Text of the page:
Weber: how are we really doing transitioning to online?

By Madison Weber ’23, Staff Writer

By Madison Weber ’23, Staff Writer

Home. A simple word with a slightly more complicated definition. The last week has made me question my true definition of that word. Fisher says they sent us home, but to be honest, it feels like they took a piece of home away. So now I sit here in my “real” home wishing everything that I could go back. My name is Madison Weber and I’m a Sophomore nursing student with a Spanish minor here at Fisher. Through the remainder of this semester, I’ll be doing a column on the realities of a remote education.

On Tuesday, October 20th St. John Fisher College announced that the rest of the semester was to be completed online due to a rapid increase in COVID-19 cases, and students had until 9 p.m. on the following day WednesdayOctober 21st to leave campus. As of October 23the 23rd, we had 97 confirmed cases of COVID-19. 

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This week for me has been chaotic, surreal, and full of goodbyes. From speaking with peers, this seems to be a common sentiment in the lives of Fisher students. As it’s my second year at Fisher, two thirds of my semesters here have been ended early by COVID-19. I went from offering to cover someone’s shift at work for Saturday on Tuesday morning, to quitting that job and moving back home on Wednesday. Our lives were flipped upside down, and we were given 16 hours to pack ourselves up and say goodbye. 

I know it sounds foolish, especially now looking back, but I’d thought we were safe. We’d had very few cases and seemed to have a good system regarding sanitation and social distancing. The first half of the semester seemed to be going so well. It all changed in what felt like an instant. But that is the dynamic trademark of this virus- and the world we live in today. Nothing is a guarantee anymore and it seems like COVID-19 can take anything away at any time. 

Compared to our early departure last spring, this one feels different. There’s less unknown, which can be either good or bad depending on the angle you look at it from. I know what to expect, but that’s not always uplifting. Unlike last semester, none of my friends from home are also local, because Fisher is one of the only schools in the area to have closed. The rest of my family is back at work and school. Most days I am alone with my dogs until 4pm or later. So while the world may be more opened up than last spring, I somehow have an added layer of isolation from last spring when my family was home with me.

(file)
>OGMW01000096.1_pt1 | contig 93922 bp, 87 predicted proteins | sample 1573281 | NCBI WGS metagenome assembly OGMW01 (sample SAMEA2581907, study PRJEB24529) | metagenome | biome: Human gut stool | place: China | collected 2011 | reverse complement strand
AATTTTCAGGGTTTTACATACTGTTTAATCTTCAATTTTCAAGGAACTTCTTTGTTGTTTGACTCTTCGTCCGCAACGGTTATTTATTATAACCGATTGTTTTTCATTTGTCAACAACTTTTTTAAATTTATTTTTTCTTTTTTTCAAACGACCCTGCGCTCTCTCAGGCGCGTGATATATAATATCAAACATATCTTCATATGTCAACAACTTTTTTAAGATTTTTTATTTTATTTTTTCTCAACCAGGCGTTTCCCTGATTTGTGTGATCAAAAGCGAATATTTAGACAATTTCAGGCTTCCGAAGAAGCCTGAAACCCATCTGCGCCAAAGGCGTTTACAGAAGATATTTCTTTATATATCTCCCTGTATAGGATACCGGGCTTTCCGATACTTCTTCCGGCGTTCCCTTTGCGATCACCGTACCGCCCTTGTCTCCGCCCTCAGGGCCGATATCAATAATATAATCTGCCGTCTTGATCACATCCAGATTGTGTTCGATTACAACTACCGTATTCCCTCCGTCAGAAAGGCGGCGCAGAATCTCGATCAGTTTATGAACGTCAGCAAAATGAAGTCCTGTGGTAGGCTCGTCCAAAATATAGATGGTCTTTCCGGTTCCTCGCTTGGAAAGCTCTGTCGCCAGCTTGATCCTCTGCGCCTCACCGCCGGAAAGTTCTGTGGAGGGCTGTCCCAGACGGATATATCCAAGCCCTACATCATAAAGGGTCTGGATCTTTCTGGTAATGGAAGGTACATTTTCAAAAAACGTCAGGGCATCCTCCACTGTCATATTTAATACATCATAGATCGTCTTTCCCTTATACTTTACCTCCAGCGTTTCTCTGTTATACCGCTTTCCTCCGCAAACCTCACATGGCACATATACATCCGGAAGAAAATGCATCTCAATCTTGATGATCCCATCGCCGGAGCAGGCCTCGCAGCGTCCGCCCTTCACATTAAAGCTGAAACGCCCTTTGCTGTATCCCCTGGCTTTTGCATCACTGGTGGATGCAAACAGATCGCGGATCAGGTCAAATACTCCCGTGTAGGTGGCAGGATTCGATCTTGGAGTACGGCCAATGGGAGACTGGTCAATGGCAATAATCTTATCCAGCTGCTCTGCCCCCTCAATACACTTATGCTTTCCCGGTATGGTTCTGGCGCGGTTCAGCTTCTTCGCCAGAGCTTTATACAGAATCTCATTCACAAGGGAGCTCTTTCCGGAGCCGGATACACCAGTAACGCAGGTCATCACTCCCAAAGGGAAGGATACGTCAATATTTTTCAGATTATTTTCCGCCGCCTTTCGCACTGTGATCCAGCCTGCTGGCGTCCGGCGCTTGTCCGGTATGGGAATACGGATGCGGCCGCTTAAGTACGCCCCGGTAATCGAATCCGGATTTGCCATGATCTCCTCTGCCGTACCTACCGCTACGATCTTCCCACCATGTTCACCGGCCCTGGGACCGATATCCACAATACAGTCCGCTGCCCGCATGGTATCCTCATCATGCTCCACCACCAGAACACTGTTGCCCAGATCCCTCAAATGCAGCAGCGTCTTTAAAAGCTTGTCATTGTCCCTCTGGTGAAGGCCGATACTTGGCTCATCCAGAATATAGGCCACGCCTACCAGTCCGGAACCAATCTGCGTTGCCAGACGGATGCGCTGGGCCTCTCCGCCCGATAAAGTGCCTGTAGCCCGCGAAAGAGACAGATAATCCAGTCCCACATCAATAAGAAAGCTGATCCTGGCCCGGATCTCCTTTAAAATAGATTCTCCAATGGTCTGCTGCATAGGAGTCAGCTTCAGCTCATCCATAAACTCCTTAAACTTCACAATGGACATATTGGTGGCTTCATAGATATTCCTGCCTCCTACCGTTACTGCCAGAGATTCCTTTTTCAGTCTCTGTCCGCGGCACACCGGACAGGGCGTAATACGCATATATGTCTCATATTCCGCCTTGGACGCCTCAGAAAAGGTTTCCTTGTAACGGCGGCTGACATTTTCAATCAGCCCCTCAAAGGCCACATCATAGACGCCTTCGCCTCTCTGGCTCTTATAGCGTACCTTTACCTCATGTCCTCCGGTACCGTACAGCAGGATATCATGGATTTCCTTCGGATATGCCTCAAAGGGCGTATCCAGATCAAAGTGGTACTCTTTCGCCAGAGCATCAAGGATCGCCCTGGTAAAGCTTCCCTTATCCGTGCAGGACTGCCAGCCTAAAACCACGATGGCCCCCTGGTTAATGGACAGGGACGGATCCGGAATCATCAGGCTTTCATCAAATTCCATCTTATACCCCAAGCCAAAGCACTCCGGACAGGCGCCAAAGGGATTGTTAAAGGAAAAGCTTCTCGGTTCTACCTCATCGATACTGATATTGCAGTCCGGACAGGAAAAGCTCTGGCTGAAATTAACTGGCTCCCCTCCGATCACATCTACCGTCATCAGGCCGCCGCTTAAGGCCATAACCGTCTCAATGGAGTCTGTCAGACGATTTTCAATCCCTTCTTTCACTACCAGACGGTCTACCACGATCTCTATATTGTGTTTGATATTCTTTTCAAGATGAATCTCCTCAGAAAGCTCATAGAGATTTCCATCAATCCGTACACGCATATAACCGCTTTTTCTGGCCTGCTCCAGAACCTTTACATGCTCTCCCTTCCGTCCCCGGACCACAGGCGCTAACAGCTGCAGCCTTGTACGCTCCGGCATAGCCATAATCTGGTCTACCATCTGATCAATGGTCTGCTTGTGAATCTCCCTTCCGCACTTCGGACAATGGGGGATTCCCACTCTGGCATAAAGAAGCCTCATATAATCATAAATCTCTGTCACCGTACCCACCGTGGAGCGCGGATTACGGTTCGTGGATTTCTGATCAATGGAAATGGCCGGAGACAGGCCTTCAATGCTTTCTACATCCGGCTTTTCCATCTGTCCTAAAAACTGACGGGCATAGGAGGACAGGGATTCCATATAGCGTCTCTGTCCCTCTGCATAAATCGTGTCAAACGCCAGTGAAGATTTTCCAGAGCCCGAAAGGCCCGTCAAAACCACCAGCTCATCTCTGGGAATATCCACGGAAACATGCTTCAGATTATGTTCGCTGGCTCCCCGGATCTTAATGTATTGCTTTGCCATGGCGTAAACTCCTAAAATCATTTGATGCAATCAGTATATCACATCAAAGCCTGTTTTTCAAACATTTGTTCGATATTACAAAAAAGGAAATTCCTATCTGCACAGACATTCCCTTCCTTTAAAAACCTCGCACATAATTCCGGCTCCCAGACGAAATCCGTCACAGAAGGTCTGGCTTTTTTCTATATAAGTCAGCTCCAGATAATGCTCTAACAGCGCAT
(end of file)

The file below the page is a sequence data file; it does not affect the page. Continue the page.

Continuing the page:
Online classes have been taking place for a few days now and it definitely seems smoother than last semester. Professors have been helpful in this transition- many of them reaching out to make sure their students are okay, and to assure them that they are here to work with us to make this semester successful. However, I’m struggling with finding the routine and drive to be as dedicated as I was while at Fisher. Especially without all of the study tools, spaces, and peers that Fisher offered. While there may be nothing the professors can do about it there does feel to be an educational gap- something lost in the transition to online.

Despite all of this uncertainty, I’ve been fortunate enough to be able to find things to stay positive through this trying time. When I look outside, the sun is still shining and the leaves are still changing. It’s not like in the pandemic movies where the world turns cold and gray. It’s still our same world, we are just on a bit of a hiatus from it. After the two week quarantine, I’ll be able to return to work at a local hospital and hopefully have a bit more of a routine.

While part of me is ready for this semester to wrap up, I try to remember that these are still my college years and I shouldn’t wish them away. They say that your college years will come to define and mold you as you grow into adulthood; I often wonder what this ordeal will mean for us. 

 

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